The program itself was a masterpiece of artistic and theological integrity. Pieces by three composers – contemporary Estonian Arvo Part (b.1935), and Renaissance Englishmen John Sheppard (c.1515-1558) and Thomas Tallis (c.1505-1585) – carried the full chronological account of the earthly life of the Word made Flesh, from conception in the Virgin’s womb to emergence as the salvation-bearing Lamb of God. The order of the program essentially replicated the Nicene Creed, each piece providing an illumination of a particular narrative or liturgical moment.
Though separated by more than four centuries, Part’s music on the one hand and Sheppard and Tallis’s on the other share the same purpose: all the distinct melodic lines and harmonies – individuals’ or sections’ – explore both the layers of meaning within the texts being set to music and the complexities of human response to those meanings.
Sheppard is a particular master of the use of polyphony to convey both divine meaning and earthly response. In Sacris solemniis, Sheppard’s splendid setting of Thomas Aquinas’ Corpus Christi hymn of praise and the first Sheppard piece on this program, the composer alternates sturdy hymn expositions and rich expressions of awe, with a recurring high soprano line that evokes the angels’ praises. The brief “Amen,” when all voices sing in solid unison, is then thoroughly grounded in an unexpectedly earthy gratitude.
Similarly, Sheppard’s Gaude, gaude, gaude lifts both chant and harmonies into an empyrean of delight. The closing “O benigna” movement was eloquent as both explanation of the miracle of the sacred mother’s virginity and praise for it.
For most members of the audience, the most familiar pieces of the program were the “Gloria,” “Sanctus,” “Benedictus” and “Agnus dei” from Tallis’ gorgeous and daring Missa Puer natus est nobis. Here, The Tallis Scholars were, of course, in their element, walking the geography of their origins.
The Tallis Scholars, when singing English Renaissance music, make the motion of every melodic line, blend of chords, all the unexpected progressions, returns and rhythm shifts as visible as the most graceful Tudor embroidery threads, dense closeness rendered spacious. This pellucidity is The Tallis Scholars’ hallmark: since their founding in 1973, they have systematically married intellectual rigor to aesthetic clarity.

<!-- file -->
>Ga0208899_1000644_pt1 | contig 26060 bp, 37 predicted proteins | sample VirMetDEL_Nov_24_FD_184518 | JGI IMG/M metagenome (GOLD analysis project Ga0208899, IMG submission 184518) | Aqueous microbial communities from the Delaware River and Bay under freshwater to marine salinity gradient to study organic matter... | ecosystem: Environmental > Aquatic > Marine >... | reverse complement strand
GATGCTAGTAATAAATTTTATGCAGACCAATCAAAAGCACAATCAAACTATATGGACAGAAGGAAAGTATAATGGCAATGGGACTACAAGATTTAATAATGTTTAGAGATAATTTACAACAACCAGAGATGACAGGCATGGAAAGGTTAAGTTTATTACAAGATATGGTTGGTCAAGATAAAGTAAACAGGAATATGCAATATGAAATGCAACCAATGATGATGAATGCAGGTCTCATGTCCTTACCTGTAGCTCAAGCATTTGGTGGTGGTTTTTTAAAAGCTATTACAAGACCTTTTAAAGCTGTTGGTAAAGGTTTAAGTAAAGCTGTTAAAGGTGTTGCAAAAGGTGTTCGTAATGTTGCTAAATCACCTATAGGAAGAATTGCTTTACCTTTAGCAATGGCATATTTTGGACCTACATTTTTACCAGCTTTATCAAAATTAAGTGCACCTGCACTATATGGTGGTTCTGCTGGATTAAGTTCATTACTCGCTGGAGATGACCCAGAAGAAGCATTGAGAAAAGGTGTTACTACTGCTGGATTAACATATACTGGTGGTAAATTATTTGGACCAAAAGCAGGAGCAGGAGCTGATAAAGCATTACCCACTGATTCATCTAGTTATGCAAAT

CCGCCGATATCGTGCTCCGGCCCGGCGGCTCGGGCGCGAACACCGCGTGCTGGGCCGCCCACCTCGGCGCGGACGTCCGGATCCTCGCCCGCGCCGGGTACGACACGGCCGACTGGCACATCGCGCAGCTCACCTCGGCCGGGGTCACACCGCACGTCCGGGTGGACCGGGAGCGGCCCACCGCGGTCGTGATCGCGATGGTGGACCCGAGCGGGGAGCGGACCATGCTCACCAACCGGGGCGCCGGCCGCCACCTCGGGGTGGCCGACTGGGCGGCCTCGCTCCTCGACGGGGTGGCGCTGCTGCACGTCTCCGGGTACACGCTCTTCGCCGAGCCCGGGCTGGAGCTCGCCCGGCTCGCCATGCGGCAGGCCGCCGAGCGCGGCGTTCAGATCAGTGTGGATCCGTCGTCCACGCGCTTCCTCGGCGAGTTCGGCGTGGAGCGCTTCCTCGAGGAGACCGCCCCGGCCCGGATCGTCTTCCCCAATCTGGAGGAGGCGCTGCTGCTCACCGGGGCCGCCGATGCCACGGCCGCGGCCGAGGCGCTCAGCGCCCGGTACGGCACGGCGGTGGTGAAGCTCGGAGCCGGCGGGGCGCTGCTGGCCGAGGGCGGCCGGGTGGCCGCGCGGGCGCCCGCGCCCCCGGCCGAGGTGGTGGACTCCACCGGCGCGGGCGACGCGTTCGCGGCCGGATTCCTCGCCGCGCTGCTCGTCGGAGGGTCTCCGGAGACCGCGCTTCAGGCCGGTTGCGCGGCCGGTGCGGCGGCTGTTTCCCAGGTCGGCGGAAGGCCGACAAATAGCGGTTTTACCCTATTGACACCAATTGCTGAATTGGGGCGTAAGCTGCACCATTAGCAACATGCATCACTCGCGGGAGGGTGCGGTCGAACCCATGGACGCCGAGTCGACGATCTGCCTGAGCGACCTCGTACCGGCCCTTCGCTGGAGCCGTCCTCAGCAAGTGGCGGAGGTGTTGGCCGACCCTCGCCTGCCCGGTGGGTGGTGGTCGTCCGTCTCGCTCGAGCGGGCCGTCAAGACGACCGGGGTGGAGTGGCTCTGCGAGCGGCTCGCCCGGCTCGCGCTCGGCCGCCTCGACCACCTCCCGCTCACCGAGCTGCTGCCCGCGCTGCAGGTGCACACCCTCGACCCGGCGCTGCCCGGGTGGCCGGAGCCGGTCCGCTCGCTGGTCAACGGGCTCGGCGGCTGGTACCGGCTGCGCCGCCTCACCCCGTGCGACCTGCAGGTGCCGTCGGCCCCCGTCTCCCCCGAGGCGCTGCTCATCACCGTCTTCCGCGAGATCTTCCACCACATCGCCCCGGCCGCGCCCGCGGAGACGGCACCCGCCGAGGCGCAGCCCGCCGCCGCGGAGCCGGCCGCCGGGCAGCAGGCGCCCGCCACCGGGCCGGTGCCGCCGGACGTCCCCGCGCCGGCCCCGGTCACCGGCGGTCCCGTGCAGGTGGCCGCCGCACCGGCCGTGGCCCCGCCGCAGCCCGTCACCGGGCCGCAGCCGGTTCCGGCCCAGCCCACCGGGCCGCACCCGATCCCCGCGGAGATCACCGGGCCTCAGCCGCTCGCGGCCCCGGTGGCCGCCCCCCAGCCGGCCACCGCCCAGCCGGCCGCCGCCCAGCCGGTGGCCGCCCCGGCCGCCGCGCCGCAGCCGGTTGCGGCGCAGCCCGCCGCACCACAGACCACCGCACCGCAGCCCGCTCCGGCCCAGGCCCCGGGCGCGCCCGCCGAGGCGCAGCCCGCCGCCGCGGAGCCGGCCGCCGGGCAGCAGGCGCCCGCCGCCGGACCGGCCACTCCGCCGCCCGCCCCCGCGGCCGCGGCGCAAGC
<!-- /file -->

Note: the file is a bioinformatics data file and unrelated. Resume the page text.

Even more than most ensembles, The Tallis singers are able, when singing the Part’s music to illuminate especially effectively some of Part’s musical ancestry in early modern polyphony.
In the Seven Antiphons (1988, revised 1991), the Tallis singers made of the texts’ contrasts of anticipation and fear, the very essence of Advent, a ringing revelation. In the Magnificat, Part’s writing ensures that Mary’s resistance to injustices is not forgotten even in the humble sweetness of her submission to Gabriel’s message. The difficult passage in which Mary declares that the hungry have eaten good things and the rich sent away “empty” was particularly compellingly sung.
The most recent Part work on the program was the 1996 I am the true vine. In this piece, the central, deeply textured development of ideas of “abiding” moves the text from Jesus’ mystical metaphor to his command to universal love. I am the true vine is a marvelous piece which The Tallis Scholars sang marvelously well: they captured Part’s ability to use music as a means to consider the characteristics and contours of Christian mysticism.
As is happily predictable with Miller Theater concerts, the program booklet was handsome and informative. However, unaccountably, atypically – and quite irresponsibly – the names of the Tallis singers themselves were not listed. Surely all of them are first-rate artists, individually as well as in this ensemble, who should be acknowledged; in addition, those who, in this concert, had solos or featured lines, should be able to be credited for their particular contributions.
In spite of this presumably accidental mistake, the evening as a whole did turn out to be, as its Christmas Across Centuries title suggested, a splendid gift of musical beauty for the Advent season.
The Tallis Scholars: Christmas Across Centuries (December 5, 2015)
Miller Theater Columbia University School of Music
Church of St. Mary the Virgin
145 West 46th Street, in Manhattan
Running time: two hours including one intermission
Magisterially elegant choral ensemble offers beautiful sacred music to praise the miracles of Advent and Christmas.